My better judgment might have told me to lunge him first to get some of his energy out, but today, I didn't care. In a way, I wanted to spit in caution's face. Perhaps that's what I was doing riding a 3-year-old stallion for the first time with no helmet on, and no one around should I have gotten hurt. But I had to know right now, if I could trust him. I had to know if I was really as bad as I felt. If Nimo didn't accept me — if Nimo hurt me then that would be my answer.
His neck was arched upward, one eye rolling back in my direction. He was puffing himself up, making his small frame huge for me. I put my foot in the stirrup and placed a little weight in it. He immediately tensed a bit, raising his head up even higher — every muscle rigid, as if preparing to take off. He didn't move, though, so I put a little more weight in the stirrup, and lifted myself off the ground. Again, he tensed, keeping his eye fixed on me, but he didn't move. I was now off the ground, halfway on, but without having swung my leg over his back yet — always the telltale moment for a young horse: not only does he see your leg disconcertingly from the eye on the off side, but, there is also a moment where you are unbalanced, and thus, easily dislodged. This is where most riders come off, as the horse bolts upon seeing your leg come over his back, and you are not yet balanced enough to stay with him. There is just no easy way to do this. Try to go too fast, and you will scare the horse; go too slow, and you extend the amount of time during which you're unbalanced. But right now with Nimo, there was none of the usual debate in my mind.
Usually, having done this many times before, I will wait for the horse to tell me when he's ready. Horses have a way of letting you know that you can be on their back. Their eye will soften, the posture will relax, their head will lower. Looking at Nimo's eye, for the first time in my life, I had no idea what was going through a horse's head. Was it because I felt as though I could not be trusted, that I couldn't tell what he was thinking? Or was it he himself just too distant in this moment to be readable. Somehow in that moment — as I perched half on his back, about to give up any chance of jumping safely back to the ground — it didn't matter to me. Nor would I have reacted any differently had his eye clearly signaled anger or fear. Riding Nimo was the biggest challenge in a career of riding horses. I had waited long enough, reverent enough of my own fear. And fear, like caution, had done me no good. So I swung my leg over.
Nimo immediately tensed even more, and looked back at me, both eyes rolled. He could go in any direction — there really is no way to predict, when a horse is so tense. Normally I would have had to remind myself not to tense, too. But not this time. There simply was no energy left for that kind of worry. And I didn't care whether I ended up on his back or in the dirt.
Settling softly now into the saddle and dropping my leg entirely over his side, I slowly searched for the right stirrup. Nimo kept his eye on me, but his head was tilted to the left. Had he seen my right leg come over? I put the reins in my left hand and stroked his neck on the right side with my right. I thought about gently pulling the right rein so he would have to notice my right leg and give me some idea of how he was going to respond. And on any other day, I would have, instead, I gave him a nudge forward with my legs.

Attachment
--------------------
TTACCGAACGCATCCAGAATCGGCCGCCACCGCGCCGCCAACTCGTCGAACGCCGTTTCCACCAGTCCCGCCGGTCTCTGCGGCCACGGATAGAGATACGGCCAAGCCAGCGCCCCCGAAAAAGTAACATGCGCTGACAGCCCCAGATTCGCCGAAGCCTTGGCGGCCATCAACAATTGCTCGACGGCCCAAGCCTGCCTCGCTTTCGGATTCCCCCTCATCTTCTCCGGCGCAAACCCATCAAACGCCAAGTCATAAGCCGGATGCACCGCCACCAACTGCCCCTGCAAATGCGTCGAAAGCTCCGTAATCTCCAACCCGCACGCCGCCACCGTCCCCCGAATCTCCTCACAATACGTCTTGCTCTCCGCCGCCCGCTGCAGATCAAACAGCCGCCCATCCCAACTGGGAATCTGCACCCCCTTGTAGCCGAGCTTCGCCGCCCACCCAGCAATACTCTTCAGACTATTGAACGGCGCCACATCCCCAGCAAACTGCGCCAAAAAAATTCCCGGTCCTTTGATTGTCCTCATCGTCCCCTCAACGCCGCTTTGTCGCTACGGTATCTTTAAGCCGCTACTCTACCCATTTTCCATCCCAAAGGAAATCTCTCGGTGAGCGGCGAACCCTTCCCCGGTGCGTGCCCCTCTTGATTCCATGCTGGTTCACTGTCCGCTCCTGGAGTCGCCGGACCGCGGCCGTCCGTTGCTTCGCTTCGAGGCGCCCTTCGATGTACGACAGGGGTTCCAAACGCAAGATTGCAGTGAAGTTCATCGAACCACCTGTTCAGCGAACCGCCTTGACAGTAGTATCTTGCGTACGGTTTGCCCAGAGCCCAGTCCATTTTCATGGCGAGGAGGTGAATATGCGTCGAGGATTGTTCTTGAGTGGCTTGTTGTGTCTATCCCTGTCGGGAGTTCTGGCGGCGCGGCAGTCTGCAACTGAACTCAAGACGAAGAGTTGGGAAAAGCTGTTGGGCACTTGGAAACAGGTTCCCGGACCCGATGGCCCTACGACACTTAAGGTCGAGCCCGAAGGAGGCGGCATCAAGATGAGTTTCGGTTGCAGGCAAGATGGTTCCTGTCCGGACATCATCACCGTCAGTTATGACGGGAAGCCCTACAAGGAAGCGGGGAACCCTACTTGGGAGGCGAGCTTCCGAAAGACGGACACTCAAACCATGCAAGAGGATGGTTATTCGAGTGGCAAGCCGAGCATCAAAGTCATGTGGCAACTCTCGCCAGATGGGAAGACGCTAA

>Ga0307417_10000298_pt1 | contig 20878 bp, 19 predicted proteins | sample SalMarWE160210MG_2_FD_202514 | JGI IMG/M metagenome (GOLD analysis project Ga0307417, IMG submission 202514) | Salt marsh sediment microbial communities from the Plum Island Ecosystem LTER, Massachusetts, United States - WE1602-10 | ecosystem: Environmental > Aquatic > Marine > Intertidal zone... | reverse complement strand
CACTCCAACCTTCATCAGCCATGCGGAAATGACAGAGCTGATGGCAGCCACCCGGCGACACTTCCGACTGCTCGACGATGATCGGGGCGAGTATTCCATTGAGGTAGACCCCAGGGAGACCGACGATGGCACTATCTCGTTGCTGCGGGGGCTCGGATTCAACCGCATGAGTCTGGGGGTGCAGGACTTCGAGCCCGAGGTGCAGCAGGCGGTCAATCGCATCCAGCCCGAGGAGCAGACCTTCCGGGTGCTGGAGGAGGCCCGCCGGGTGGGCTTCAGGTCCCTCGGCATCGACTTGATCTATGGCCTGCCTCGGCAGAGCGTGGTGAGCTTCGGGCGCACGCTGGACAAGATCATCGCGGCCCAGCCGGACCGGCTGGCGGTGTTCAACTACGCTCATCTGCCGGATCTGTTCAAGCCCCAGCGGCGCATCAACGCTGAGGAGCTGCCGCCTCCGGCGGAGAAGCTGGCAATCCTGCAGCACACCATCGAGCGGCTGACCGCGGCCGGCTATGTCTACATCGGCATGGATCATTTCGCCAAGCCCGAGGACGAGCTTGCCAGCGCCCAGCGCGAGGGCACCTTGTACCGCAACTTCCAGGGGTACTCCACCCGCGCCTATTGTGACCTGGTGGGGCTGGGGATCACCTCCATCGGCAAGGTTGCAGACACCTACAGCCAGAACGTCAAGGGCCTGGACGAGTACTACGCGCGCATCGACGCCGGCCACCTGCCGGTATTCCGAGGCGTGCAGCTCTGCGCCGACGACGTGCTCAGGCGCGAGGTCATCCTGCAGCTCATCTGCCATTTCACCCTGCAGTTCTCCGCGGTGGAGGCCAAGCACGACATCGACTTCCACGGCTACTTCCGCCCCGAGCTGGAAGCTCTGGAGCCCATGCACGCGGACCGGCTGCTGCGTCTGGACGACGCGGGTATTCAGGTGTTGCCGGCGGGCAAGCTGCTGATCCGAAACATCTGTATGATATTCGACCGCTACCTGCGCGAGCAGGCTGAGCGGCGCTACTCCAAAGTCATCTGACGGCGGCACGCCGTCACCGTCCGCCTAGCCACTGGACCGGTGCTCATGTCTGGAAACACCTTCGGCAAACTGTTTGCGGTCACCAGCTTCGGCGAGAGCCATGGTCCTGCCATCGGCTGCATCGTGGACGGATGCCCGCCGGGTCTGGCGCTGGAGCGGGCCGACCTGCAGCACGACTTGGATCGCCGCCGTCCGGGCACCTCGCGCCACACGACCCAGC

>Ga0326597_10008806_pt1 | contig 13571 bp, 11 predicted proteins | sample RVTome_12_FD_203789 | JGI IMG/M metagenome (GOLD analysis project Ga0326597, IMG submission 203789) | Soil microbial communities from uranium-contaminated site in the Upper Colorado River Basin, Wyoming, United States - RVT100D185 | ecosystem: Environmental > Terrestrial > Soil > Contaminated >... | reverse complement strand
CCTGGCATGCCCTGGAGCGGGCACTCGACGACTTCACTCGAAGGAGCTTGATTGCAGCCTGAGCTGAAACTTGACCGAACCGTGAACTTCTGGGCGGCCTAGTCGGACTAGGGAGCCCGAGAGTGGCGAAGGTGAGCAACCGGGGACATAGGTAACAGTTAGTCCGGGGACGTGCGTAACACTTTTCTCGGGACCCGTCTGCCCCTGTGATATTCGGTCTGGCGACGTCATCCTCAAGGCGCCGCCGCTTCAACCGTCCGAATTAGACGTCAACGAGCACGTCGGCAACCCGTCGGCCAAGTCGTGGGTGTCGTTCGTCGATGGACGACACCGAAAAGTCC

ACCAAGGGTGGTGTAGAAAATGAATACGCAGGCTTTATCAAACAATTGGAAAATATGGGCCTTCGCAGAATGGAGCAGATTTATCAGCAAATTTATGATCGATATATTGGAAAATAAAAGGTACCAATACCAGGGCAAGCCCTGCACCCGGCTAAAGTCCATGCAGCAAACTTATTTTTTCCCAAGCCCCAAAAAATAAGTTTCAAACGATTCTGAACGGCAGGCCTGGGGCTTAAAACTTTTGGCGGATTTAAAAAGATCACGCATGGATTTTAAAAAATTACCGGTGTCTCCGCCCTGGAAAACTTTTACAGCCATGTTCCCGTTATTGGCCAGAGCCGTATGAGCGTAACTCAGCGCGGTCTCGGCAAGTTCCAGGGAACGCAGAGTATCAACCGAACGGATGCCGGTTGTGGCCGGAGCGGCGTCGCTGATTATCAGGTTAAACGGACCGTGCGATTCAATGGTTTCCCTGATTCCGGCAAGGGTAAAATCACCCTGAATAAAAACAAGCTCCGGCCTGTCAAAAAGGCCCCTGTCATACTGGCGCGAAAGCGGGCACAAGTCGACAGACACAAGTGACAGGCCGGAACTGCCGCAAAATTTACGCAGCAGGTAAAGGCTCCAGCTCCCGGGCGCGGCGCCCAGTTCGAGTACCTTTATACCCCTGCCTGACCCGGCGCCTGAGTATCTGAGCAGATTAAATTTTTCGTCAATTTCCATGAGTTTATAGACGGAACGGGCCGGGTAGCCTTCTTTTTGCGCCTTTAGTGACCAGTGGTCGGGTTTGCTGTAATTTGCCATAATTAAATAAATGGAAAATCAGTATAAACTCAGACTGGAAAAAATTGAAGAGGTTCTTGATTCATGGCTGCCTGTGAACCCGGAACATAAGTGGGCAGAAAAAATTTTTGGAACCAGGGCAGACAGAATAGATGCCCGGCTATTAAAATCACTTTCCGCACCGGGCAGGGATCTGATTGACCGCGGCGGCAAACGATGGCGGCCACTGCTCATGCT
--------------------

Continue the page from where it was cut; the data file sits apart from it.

His sides were tight with bound energy, and I squeezed harder than I should have. Often, the first steps forward will spook a young horse, too, as they feel the weight of a rider for the first time. Sometimes as they feel this weight, and perceive the rider moving along with them, they'll bolt away in fear. I wanted to push past this; I didn't want to take the time to reassure Nimo. I didn't even have both hands on the reins. I just wanted to trust him. And, sure enough, those first steps forward were anything but hesitant. He marched forward with the authority of a horse many years older.
Then, all of the sudden, he swung his head around, arched his back, leapt into the air, and landed cantering off — not so much in fear, as what seemed awfully like glee. Nor was I afraid. I just pushed him forward, gripping the reins in one hand, the other still resting on his neck. Instinctively, I lifted myself up off of his back a bit, supporting my weight with my legs. We galloped around the ring with a big bounding stride better suited to a horse twice his size and he played — hopping and leaping, changing leads every three strides. I just let him go. I didn't have the strength to stop him, and somehow, I knew not to. His head wasn't down; he wasn't trying to get me off. I turned him left, and then right, and he changed leads perfectly, as if he'd been doing it his whole life. It really was as if Nimo had done this before, as if he already knew what was supposed to happen. I couldn't avoid trusting this animal. He wasn't trying to be independent. He was just trying to take me with him, to a better place. In his way, he was trying to tell me that I was still alive. You are still here, he seemed to be saying, You are alive. Can you feel it? His play was exhilarating, and jubilant. I didn't have to try hard to stay with him either. He may have been moving fast, but he was definitely trying to stay underneath me. He squealed with delight, like he was truly happy I was finally riding him.